Yesterday in the House of Lords I had the unusual luxury of 10 minutes of speaking time in the Second Reading of a single Bill. But it wasn’t actually good news, for this was the Finance Bill, delivering the tax measures from May’s Budget, and the reason for the speaking length was the lack of speakers signing up. Only 10 backbench peers – out of some 790 members of the House – finally spoke in the debate.
There were some understandable reasons for this. Because this is a ‘bill of aids and supplies’, by convention, what’s known as ‘financial privilege’ means the Lords cannot amend such bills, only discuss them. So it was quite likely that many thought it not worth bothering. Yet, as several speakers noted in yet one more power-grab, the Government had included in the Bill powers for Her Majesty’s Revenue and Customs (HMRC) that weren’t tax matters at all, and shouldn’t fall under these rules.
But I had a broader point. Taxation, or lack of it, shapes our society. As the American historian Albert Bushnell Hart said: "Taxation is the price which civilised communities pay for the opportunity of remaining civilised.” Peers concerned about inequality, poverty, arts – the full range of issues – should be taking part in tax debates.
And on the streets of London, and far beyond, debate is running hot about how people who benefit from the investments of this and previous generations – roads, public buildings, electricity supplies and the services we all pay for, such as schools, hospitals and policing – should make a fair contribution to the maintenance and restoration of our degraded physical and social infrastructure. From the impacts of austerity that we see in potholed roads, closed libraries, inadequate social care provision, it is clear that tax is politics today.
And that point was driven home by a powerful, richly informative speech from Labour’s Lord Sikka, who illustrated how decades of policies have forced the poor and disadvantaged into higher tax payments, while the wealthy and large companies have skipped away from paying their share.
One surprising thing about the Bill, despite the doorstop-sized weight of the explanatory documents, is just how thin it is in significant content, given the state of the world, as Lib Dem Baroness Kramer, among others, noted.
There is some tidying up to do on Northern Ireland and VAT Brexit issues: another reminder that Brexit is not ‘done’. There are some extremely modest environmental measures on red diesel, plastic packaging and cycling – scant fodder for the country that is the chair of COP26. There is an increase in stamp duty land tax for overseas purchasers of residential property in England and Ireland. I invited the House to take an imaginary scan of the boroughs around where we were sitting to consider how that might be best described as shutting the stable door after the horse has bolted.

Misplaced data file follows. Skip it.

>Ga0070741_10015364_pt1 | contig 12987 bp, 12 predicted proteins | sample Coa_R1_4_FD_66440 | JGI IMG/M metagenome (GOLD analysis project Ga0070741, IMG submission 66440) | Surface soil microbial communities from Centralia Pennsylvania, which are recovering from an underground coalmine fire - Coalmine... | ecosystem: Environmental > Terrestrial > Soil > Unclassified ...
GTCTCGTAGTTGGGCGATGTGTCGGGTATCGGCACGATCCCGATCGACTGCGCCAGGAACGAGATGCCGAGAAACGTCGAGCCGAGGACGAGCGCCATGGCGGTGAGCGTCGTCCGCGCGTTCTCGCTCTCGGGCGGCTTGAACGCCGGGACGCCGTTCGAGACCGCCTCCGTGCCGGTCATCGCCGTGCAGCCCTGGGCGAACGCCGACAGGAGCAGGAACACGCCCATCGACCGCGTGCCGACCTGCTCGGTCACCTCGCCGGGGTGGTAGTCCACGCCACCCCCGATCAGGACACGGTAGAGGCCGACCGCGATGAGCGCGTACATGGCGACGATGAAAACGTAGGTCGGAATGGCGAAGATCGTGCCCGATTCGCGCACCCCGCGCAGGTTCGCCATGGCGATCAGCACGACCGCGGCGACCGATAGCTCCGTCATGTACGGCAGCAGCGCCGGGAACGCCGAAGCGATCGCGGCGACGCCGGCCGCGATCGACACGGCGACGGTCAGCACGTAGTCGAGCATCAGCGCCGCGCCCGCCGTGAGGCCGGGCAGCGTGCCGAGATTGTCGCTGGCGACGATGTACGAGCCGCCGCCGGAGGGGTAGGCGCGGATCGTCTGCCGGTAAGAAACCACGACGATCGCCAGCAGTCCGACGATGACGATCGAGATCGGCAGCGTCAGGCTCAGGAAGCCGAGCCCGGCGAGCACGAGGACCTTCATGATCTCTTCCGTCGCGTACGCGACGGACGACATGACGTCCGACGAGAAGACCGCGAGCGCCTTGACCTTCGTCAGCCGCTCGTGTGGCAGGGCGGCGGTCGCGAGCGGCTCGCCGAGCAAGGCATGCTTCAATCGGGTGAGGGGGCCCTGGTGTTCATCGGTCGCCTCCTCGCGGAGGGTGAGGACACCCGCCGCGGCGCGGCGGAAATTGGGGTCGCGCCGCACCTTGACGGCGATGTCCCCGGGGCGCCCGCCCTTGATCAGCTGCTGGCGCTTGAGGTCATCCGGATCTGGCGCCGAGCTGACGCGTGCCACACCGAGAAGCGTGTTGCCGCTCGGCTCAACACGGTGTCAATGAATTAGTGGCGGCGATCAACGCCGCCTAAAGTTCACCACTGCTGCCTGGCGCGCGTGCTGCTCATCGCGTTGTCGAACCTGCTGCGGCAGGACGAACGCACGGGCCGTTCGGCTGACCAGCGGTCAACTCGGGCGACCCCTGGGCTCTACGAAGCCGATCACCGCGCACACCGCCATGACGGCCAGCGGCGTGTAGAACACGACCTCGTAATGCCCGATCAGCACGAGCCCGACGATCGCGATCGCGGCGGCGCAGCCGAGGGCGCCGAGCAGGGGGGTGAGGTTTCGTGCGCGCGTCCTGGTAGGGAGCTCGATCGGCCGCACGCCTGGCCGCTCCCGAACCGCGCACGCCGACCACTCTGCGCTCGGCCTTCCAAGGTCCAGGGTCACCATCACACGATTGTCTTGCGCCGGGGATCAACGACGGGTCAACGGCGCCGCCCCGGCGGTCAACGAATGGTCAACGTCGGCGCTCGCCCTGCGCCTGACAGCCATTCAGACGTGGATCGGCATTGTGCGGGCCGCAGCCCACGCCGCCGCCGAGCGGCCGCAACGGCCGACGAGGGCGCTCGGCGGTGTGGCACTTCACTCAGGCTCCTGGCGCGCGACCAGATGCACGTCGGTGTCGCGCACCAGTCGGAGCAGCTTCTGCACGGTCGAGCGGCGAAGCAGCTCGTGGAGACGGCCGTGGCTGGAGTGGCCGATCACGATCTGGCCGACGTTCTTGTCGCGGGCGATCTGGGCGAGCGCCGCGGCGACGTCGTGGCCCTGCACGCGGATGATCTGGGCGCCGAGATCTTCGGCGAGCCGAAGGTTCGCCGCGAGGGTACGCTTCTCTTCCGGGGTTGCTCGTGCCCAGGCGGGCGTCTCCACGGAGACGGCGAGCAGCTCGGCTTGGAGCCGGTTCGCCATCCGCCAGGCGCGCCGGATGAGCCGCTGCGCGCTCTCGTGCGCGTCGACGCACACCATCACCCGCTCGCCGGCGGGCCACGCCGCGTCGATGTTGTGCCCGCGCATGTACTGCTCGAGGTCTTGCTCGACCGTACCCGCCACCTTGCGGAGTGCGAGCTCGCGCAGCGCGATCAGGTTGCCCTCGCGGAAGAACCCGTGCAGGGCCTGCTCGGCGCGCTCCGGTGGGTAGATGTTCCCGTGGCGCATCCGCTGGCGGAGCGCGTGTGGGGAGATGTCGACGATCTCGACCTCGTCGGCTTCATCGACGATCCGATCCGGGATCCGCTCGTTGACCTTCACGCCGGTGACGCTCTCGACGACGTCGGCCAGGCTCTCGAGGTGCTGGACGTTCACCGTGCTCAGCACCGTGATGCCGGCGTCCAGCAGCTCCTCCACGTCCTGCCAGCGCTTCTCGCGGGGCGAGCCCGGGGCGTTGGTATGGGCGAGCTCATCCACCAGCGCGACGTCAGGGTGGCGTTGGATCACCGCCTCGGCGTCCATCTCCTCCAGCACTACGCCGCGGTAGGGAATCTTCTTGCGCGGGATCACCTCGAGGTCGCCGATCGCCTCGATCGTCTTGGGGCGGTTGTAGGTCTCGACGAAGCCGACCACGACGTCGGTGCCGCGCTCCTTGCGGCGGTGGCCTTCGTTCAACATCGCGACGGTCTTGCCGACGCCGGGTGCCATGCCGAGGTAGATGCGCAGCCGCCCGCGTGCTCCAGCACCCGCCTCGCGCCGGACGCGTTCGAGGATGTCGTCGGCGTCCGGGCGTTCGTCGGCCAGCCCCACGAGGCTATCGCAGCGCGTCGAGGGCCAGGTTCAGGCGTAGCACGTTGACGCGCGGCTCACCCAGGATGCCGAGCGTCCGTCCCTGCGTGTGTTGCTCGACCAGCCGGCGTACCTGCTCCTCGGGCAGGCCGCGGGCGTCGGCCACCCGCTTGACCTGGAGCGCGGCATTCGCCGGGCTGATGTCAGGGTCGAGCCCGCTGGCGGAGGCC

One headline measure is a ‘super-deduction’, a boon for investment for the largest companies, many of which have done very well indeed out of the tragedy and suffering of a global pandemic. There’s a lot to be said about the measure that cost £25 billion. The Office for Budget Responsibility suggests that £5 billion of spending covered will be spent on previously planned investments and The Times reported that tax advisers specialising in capital allowances have jacuzzis listed as one ‘investment’ that could receive a 130 per cent rebate. But mostly, the chief question is what could £25 billion of spending achieve – in a real boost for the education of pupils hard-hit by the pandemic, or for horrendously over-stretched social care?
Perhaps more interesting is what’s not in the Bill.
Despite widespread debate in society, in the Commons there was no amendment put down about a wealth tax, no real discussion of it, despite it being seriously proposed by quite mainstream economists and the public. That’s despite the Wealth Tax Commission finding that a one-off 5 per cent tax on net wealth over £2 million could raise £81 billion.
And there was scant discussion too about who’s paying and who isn’t. A useful study of those on extremely high incomes (more than £1 million) comes from the Cage Institute at the University of Warwick. One in four of these paid 45 per cent – close to the top rate – whilst another quarter paid less than 30 per cent overall. One in 10 paid just 11 per cent—the same rate as someone earning £15,000. The scale on which this plays out is evidenced by the case of global oligarchs who pay an average of 3.4 per cent.
At the heart of this is the huge difference in tax rate between that on income and that on unearned wealth – capital gains in particular. As broad a range of bodies as the Office of Tax Simplification, the Institute for Fiscal Studies, Conservative-lined think tank Bright Blue and the Institute for Public Policy Research were calling for action on that before the Budget. A recent poll found 61 per cent public approval for this measure.
The inequalities this delivers aren’t only of income – they go to the heart of the Government’s beloved ‘levelling up’ agenda. Tax Justice UK using HMRC data found that the wealthiest 1,600 Londoners received more capital gains than the entire north of England.
There are so many ideas – also on the need to transform property tax, a hugely regressive dinosaur measure. But none of them are in the Government's Finance Act. Instead, we have, in this area as many others, a government big on slogans, but extraordinarily short on action. That’s something many different sides of politics agree we can’t afford.